Samuel Barber's Sonata in E flat minor, Op 26 was written for Vladimir Horowitz who gave the work its initial performances. In recent decades few contemporary pianists have ventured this piece. Technically the sonata is a finger breaker. Much more harmonically adventurous and astringent than most of the usually conservative Barber's scores, this work requires the monster technique and musical intellect of a Horowitz. Yet the third movement Adagio mesto is one of those memorable slow movements that were Barber's signature (ie the famous Adagio for Strings -- originally from the String Quartet in B minor, Op 11 -- and the slow movements of the composer's violin, cello and piano concertos). Beus brought lightning pace, musical depth and dazzling technical aplomb to this tour de force. He produced a panorama of tonal colors and hauntingly beautiful phrasing in the gorgeous interlude that forms the sonata's third movement. Beus' interpretation of this pensive, darkly ruminative sonata was riveting.

Liszt's Spanish Rhapsody was rendered at breakneck speed, Beus exhibiting virtuosity to burn. The pianist displayed a lighter side in Mendelssohn's Sonata in E major, Op 6. The four brief movements overflowed with feathery lyricism in a beguiling performance. He plumbed the depths of the grandiose Forgotten Melody, Op 39 No 5 (Sonata Tragica) by Nikolai Medtner (1880-1951). In recent decades, pianists have returned to the music of this commanding Russian -- a creative artist of exceptional power and pathos. While Medtner's harmonic language was steeped in the nineteenth century, his thematic invention is surprisingly ambitious. Beus captured the dramatic power and melancholic undertones of one of the composer's most profound scores.

In many ways the 16 May recital by Hungarian pianist Balázs Szokolay was the sleeper event of the festival. The singing line and rapturous lyricism of Szokolay's pianism, buttressed by absolute precision of technique, proved special indeed. (Several high profile recordings by this exceptional artist on the Naxos and Hungaroton labels have received rave reviews from European critics.)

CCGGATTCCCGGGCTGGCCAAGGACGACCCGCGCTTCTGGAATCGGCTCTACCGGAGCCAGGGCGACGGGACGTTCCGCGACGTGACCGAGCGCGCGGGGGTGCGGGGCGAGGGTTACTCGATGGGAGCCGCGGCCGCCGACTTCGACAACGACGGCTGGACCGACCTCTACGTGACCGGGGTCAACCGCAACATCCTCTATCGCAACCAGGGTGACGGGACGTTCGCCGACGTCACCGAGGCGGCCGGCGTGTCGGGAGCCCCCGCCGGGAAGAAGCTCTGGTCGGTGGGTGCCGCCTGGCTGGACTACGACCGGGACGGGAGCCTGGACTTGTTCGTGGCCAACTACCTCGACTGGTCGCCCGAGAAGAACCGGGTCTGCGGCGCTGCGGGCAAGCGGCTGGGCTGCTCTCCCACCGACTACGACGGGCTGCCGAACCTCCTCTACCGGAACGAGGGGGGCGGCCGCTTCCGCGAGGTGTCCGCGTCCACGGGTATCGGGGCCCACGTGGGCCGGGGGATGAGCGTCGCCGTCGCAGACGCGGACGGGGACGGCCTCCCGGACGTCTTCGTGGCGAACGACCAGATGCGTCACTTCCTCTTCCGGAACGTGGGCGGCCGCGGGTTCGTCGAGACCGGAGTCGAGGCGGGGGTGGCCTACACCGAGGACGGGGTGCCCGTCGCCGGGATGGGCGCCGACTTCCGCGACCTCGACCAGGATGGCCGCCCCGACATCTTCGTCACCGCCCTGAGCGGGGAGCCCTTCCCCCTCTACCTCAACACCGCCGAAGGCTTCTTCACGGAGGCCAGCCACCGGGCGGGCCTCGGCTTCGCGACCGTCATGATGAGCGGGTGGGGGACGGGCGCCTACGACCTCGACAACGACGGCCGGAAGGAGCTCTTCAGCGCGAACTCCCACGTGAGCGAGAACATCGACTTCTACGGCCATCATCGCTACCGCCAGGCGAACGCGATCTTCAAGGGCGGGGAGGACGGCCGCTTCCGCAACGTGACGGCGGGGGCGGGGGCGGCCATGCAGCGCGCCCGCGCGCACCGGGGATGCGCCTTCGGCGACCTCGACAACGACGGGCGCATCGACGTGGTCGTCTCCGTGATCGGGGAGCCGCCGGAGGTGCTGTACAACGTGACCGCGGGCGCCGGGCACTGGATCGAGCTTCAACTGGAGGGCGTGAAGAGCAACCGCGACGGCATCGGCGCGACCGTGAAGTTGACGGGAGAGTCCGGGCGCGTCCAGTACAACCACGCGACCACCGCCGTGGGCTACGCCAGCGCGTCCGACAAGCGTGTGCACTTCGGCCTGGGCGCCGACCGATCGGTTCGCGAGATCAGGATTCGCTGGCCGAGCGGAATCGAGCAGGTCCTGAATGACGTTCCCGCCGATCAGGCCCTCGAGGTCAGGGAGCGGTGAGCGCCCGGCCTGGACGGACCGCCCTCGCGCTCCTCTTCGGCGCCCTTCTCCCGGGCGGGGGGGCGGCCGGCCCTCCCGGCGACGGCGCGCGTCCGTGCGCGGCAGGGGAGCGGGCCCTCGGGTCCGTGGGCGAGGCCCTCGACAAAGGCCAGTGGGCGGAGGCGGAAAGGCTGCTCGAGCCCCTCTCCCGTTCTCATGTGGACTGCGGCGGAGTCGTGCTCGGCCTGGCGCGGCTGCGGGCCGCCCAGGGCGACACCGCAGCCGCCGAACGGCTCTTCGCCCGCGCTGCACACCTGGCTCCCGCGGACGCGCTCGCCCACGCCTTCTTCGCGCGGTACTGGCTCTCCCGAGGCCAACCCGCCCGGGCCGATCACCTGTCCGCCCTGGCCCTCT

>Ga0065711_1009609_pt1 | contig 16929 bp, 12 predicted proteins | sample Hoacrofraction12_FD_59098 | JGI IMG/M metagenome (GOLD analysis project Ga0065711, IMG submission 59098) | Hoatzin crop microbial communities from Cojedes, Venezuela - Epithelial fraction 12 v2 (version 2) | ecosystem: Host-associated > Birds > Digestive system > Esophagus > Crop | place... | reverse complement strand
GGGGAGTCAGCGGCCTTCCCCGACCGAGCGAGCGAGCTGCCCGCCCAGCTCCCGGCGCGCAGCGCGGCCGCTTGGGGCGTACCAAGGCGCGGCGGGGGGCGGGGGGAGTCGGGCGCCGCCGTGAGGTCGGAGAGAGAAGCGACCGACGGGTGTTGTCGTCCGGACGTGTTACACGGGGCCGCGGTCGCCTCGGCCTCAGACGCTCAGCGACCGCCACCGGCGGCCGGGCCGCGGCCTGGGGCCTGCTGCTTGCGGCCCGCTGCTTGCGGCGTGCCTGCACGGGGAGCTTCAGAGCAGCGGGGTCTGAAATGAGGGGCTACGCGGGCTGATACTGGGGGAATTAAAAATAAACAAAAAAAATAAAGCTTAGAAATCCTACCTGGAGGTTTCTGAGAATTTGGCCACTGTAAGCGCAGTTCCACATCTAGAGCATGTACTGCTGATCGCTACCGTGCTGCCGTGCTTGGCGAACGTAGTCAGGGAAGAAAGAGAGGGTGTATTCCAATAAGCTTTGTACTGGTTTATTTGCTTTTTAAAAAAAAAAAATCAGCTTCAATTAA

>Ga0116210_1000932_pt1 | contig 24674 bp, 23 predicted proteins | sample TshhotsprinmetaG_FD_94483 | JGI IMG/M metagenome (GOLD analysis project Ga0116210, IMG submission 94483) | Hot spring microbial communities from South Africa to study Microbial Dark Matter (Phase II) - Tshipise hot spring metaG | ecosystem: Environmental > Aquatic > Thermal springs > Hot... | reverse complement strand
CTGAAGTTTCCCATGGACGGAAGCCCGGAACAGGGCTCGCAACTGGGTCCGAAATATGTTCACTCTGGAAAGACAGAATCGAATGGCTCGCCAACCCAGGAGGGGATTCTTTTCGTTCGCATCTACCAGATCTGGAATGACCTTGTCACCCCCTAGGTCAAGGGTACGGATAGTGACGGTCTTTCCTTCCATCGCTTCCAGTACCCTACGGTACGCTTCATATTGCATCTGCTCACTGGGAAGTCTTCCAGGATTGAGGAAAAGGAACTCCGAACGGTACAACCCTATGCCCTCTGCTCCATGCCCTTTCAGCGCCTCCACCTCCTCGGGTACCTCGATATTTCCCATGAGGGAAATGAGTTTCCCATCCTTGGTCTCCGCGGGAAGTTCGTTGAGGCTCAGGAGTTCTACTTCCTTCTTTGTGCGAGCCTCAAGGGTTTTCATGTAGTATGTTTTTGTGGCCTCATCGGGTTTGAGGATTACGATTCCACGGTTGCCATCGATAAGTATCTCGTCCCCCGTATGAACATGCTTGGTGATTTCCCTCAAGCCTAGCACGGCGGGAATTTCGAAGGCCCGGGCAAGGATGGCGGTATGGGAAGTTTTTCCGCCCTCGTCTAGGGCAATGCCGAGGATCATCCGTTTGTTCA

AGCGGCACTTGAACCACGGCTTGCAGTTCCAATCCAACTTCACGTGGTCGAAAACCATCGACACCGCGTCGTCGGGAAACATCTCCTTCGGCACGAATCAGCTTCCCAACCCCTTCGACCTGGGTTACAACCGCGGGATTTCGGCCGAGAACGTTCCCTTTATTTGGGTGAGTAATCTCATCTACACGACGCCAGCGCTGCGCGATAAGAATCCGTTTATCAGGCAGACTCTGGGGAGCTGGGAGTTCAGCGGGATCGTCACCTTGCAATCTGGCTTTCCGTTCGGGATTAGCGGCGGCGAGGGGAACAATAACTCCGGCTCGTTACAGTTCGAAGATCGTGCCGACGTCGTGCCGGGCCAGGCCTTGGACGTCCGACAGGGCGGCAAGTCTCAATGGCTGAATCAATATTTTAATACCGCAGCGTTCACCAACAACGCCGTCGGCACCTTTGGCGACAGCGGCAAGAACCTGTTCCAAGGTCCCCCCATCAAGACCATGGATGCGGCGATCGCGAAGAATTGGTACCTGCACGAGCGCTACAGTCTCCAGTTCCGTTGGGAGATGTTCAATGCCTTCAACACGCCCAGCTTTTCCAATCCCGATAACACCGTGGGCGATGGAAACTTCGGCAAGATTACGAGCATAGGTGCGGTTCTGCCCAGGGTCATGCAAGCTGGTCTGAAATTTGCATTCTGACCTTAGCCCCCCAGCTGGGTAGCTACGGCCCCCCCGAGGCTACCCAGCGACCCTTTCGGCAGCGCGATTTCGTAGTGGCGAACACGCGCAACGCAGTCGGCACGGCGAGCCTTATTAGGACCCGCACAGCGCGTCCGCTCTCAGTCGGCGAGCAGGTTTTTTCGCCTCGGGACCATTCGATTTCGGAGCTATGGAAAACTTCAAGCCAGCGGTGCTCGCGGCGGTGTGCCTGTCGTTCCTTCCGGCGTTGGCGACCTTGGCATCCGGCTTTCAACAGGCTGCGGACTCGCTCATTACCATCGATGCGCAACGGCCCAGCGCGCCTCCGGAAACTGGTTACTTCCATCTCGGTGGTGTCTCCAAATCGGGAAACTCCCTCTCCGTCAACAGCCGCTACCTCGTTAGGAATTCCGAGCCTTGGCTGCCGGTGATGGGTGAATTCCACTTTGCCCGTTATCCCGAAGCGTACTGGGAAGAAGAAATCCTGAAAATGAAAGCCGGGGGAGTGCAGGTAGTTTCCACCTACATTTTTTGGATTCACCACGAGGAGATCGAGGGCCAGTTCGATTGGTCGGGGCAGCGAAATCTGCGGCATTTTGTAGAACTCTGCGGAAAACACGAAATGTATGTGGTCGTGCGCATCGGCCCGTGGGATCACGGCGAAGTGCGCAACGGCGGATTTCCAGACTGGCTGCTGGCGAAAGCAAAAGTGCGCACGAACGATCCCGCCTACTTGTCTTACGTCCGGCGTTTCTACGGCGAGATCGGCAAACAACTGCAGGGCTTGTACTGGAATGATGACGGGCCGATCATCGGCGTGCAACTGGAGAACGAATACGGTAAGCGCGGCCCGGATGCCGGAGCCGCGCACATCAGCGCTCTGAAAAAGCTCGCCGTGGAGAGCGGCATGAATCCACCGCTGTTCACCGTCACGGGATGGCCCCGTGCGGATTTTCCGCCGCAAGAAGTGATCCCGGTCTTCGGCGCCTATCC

Appropriately, in the first half of the program, Szokolay celebrated the Mendelssohn anniversary. His hugely varied, distinctive color palette produced sounds of dulcet, shimmering beauty in ten Songs Without Words. The clarity of Szokolay's inner voicing and rigorous structural coherence, mixed with bursts of pyrotechnical brilliance, brought Bach like splendor to the rarely played Prelude and Fugue in E minor, Op 35 No 1. The pianist's deft touch ignited a delightful traversal of the charming Rondo Capriccioso in E major, Op 14. Mendelssohn's piano and chamber works are infrequently played. Kudos to Szokolay for devoting part of his program to some of the composer's underrated keyboard gems.

The warm romantic lyricism of Schumann's Papillons received plush treatment in Szokolay's sparkling rendition, always supported by strongly syncopated rhythmic underpinning. This remarkable musician was equally at home in the moody turbulence of Liszt's pianistic oeuvre. The Harmonies du soir (Transcendental Etude No 11) was appropriately stormy, yet leavened with graceful bursts of song, almost operatic. Power pounding brilliance consumed the Legend No 2 in E major. In the suite Venezia e Napoli, Szokolay unfurled Italianate passion in a charming Canzonetta, produced a glowing stream of multi-colored, finely nuanced hues in the Gondoliera and went for broke with an incendiary Tarantella, a stunning display of this artist's rock solid technical acumen.

The musical answer to 'Where do you go from Olympus?' was found in Szokolay's encores. The pianist transmitted the wit in Haydn's Sonata No 54 in G major, a performance that was light as a feather, cascading off the keyboard with the verve and fizz that makes great musical champagne sparkle. A Dohnányi vignette was a dazzling display of pianistic firepower, spiced with Hungarian paprika. Szokolay brought rapt beauty to Liszt's Consolation, producing tone of incredible sweetness. The entire recital was a vivid demonstration of patrician artistry and mature musicianship.